Now and then a journalist reports exactly what you mean by what you've said--translating your truth without bias. That is what happened here, in this piece published today in the Houston Chronicle by Greg Morago. Read it and learn what our new cooking show, "Mad Hungry with Lucinda Scala Quinn", premiering on the Hallmark Channel weekdays at 12/11c, is all about.
Thank You Greg
Lucinda Scala Quinn addressed those concerns last year with Mad Hungry, a mealtime survival guide drawn from rearing three ravenous sons and pleasing a husband who loves to eat (growing up, she also cooked for four hungry brothers, so let's just say that Scala Quinn knows from feeding men and boys).
But the author, who is editorial director for food at Martha Stewart Omnimedia and co-host of Everyday Food on PBS, wasn't satisfied with being the one who simply put food on the table. She wanted her brood to learn to fend for themselves — to know how to cook not just to survive but to inherit those same emotions she feels when she feeds the ones she loves. Mad Hungry took all of Scala Quinn's instincts as a mother and a nurturer with all her impulses for good, honest, nourishing food and baked them into one big, delicious stew.
Now she's ready to serve heaping portions to an even wider audience with Mad Hungry with Lucinda Scala Quinn, a new cooking show that debuts on the Hallmark Channel on Sept. 13 at 11 a.m. (it will air weekdays at 11). Food lovers will no doubt become mad hungry for this new series.
We caught up with Scala Quinn as she was taping her show:
Q: Your show is billed as getting fun, family-friendly meals to the table. Isn't that the challenge of most home cooks? How will your show demonstrate that?
A: Yes, it's the challenge of most home cooks for sure. I think we sort of feel it was an easier time back in the day when Mom didn't have a job outside the home and was at home cooking.
I'm showing strategies that can only be acquired from hard-core knowledge that comes from a working mom. I show you how to multi-task and strategize so you can apportion your time. Maybe you have an hour and a half Sunday, so you can get something prepared for dinner that night and something for the freezer. I always tend to be a very frugal cook. I always look how to make three things out of one.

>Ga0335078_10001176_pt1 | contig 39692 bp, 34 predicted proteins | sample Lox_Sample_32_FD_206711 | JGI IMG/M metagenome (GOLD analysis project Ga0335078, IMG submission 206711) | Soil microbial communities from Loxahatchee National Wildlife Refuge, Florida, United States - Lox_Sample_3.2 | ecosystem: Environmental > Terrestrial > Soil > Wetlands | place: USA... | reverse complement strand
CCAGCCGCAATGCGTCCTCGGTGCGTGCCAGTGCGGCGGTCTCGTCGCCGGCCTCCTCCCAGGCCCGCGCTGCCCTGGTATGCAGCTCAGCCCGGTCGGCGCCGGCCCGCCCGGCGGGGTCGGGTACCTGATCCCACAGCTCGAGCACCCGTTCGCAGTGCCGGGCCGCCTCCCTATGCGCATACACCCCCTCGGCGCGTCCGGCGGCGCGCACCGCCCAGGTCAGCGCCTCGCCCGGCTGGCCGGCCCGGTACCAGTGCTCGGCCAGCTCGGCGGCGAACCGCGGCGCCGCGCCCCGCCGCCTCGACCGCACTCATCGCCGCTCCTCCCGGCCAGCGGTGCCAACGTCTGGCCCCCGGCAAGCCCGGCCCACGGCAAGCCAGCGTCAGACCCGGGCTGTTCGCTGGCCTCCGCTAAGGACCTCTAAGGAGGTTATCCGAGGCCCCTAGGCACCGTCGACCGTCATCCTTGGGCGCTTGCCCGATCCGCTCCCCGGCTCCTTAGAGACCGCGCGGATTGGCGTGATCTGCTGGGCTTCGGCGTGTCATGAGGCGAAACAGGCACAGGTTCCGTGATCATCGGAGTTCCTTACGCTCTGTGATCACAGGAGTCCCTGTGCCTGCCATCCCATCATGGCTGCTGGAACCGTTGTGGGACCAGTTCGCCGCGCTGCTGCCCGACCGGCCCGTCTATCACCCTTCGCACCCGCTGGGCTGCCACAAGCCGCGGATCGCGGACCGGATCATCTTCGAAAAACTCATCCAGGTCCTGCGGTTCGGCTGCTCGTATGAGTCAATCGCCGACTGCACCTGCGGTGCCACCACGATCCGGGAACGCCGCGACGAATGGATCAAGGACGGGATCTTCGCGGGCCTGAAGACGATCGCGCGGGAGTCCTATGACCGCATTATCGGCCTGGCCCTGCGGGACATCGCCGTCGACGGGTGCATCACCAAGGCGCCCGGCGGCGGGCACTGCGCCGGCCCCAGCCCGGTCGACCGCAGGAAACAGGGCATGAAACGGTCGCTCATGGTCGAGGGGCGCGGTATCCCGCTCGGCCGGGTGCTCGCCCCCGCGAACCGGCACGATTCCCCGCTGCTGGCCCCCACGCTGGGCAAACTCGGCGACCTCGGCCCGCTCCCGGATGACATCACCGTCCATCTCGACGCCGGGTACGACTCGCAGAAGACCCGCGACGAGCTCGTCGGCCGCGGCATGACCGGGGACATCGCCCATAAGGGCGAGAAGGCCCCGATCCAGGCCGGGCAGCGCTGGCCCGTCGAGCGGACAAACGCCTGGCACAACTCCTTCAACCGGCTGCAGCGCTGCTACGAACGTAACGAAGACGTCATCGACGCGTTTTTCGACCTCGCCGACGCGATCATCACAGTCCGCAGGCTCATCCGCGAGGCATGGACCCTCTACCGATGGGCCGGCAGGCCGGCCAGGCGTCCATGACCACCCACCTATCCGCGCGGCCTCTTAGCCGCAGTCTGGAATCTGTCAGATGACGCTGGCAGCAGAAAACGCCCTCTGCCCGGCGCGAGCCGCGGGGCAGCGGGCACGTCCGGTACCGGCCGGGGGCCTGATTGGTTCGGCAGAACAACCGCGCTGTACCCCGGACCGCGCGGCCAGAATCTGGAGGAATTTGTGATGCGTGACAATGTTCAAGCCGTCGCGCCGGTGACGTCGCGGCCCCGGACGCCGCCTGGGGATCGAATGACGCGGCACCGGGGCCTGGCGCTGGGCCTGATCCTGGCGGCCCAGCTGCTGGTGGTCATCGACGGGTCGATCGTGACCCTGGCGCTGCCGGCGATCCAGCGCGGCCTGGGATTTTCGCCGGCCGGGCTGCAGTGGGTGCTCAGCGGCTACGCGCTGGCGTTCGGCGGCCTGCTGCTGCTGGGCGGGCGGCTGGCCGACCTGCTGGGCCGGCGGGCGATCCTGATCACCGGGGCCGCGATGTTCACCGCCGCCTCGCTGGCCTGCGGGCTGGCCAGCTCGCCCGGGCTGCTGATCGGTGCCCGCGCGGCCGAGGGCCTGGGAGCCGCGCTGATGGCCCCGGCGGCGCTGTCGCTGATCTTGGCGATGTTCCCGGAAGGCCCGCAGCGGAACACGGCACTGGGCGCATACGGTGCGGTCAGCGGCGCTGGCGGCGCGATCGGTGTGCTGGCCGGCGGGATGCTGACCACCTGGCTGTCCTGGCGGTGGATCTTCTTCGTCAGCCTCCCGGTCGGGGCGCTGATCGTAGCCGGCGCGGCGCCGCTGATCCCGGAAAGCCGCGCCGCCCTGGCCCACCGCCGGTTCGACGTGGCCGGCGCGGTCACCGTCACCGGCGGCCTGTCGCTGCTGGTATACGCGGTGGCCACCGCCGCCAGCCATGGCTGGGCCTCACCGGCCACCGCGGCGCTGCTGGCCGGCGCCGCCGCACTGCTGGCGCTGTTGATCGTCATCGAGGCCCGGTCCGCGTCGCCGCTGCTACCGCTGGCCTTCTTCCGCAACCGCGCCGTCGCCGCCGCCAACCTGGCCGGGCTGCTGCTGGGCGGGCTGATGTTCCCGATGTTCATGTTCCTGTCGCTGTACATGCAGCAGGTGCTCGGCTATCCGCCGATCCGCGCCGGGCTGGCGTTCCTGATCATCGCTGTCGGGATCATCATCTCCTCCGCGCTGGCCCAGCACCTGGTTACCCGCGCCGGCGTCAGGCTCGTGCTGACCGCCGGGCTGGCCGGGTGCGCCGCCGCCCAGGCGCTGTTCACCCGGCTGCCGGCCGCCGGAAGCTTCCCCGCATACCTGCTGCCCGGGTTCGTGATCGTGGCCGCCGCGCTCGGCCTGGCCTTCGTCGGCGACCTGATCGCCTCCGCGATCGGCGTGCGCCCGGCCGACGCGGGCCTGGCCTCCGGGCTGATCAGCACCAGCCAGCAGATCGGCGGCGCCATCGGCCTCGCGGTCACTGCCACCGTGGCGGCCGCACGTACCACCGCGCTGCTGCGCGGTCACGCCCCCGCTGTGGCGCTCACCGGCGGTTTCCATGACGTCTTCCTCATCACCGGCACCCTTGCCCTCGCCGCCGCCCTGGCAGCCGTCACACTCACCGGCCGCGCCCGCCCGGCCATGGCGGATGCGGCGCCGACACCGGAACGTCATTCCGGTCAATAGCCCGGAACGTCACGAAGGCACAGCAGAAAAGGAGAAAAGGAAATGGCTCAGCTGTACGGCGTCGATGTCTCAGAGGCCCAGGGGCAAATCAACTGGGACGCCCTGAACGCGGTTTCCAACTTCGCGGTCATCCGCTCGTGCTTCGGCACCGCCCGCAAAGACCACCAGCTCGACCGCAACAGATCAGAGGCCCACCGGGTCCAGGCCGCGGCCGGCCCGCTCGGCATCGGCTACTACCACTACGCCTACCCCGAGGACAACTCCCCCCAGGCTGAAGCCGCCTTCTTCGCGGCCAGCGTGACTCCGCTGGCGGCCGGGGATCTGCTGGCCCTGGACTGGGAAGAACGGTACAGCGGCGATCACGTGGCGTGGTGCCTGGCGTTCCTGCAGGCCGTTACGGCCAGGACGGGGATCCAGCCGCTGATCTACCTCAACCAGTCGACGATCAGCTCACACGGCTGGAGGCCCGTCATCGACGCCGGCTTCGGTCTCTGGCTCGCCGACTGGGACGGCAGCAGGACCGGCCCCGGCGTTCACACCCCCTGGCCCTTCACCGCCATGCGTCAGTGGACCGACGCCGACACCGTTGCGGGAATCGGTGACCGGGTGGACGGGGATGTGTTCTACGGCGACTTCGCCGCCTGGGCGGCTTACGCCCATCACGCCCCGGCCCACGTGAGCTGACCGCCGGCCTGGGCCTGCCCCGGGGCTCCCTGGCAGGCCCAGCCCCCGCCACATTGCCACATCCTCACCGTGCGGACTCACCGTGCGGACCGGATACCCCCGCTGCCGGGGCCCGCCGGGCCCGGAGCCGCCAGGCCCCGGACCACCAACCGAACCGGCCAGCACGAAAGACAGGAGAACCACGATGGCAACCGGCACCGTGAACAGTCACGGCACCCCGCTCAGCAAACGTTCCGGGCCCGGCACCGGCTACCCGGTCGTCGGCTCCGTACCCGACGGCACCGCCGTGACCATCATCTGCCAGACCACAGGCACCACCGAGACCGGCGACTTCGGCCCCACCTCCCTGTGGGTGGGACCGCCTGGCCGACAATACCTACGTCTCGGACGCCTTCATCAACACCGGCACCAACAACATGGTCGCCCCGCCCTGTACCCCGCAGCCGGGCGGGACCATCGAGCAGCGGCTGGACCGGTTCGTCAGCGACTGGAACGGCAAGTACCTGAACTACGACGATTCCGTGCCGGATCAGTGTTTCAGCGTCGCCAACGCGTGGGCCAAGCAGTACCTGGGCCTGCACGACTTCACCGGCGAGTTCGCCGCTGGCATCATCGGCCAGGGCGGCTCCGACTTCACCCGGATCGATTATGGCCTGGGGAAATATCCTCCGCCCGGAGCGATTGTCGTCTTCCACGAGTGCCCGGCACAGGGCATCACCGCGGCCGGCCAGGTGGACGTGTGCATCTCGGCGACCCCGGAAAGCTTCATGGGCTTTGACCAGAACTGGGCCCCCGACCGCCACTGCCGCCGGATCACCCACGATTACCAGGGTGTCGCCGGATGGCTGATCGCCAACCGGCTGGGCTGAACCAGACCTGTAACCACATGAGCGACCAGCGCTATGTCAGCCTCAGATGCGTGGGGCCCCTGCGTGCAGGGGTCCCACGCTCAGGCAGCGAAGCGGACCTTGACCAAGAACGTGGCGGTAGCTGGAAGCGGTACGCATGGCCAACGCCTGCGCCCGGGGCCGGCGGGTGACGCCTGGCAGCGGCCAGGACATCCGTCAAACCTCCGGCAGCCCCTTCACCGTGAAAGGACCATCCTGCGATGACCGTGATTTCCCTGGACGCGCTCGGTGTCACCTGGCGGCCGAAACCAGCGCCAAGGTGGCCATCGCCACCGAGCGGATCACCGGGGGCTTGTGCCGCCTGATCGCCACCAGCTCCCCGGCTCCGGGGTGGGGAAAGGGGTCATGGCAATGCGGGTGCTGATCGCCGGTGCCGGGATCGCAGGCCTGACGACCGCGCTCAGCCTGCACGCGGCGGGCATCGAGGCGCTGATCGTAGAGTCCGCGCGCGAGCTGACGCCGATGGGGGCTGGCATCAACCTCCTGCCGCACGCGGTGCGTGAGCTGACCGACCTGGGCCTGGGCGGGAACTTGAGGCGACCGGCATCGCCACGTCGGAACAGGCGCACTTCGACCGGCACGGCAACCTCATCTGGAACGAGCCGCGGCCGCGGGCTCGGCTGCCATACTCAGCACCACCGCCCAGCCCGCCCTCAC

Q: You're a proponent of single-skillet meals and dinners made from leftovers. It sounds like saving time is an important mealtime consideration to you.
A: Totally, that's how I do everything. I'm a big fan of braises. I'm one pot, one pan. I'm always thinking like that on multiple levels when I'm cooking. I grew up in a family cooking, and I've been cooking professionally since I was 16 years old so a lot of it is ingrained in my actions. I will make a huge pot of soup so I can put a quart in the refrigerator for Monday's dinner. And that whole pot of soup was made out of beans which cost 89 cents a bag. That's how I eat and think.
Q: We've all learned to economize in the kitchen because of the financial situation. How has the recession changed our approach to mealtime?
A: I grew up the daughter of a mother of the Depression. We didn't waste a thing; I've always been a frugal cook. What I've noticed today is that people who've lost their jobs now are the people making dinner for the family. And they have actually discovered they like it in the kitchen. It's satisfying to them and it feels good. So now it's something being done more by choice instead of being thrown into it.
Q: You also are a big proponent of the home-cooked meal that is consumed as a family. You tell home cooks to be a mealtime evangelist. Do we have time to eat together anymore?
A: It's so personal, I would never choose to answer that for someone. I want people to do what's comfortable for them. If it's only convenient for a family to sit down one day a week for a meal, that's better than no meals at all. Do I believe there's health and well-being at the family dinner table? Absolutely. It's one-stop shopping for wellness. You have to decide it's important to you.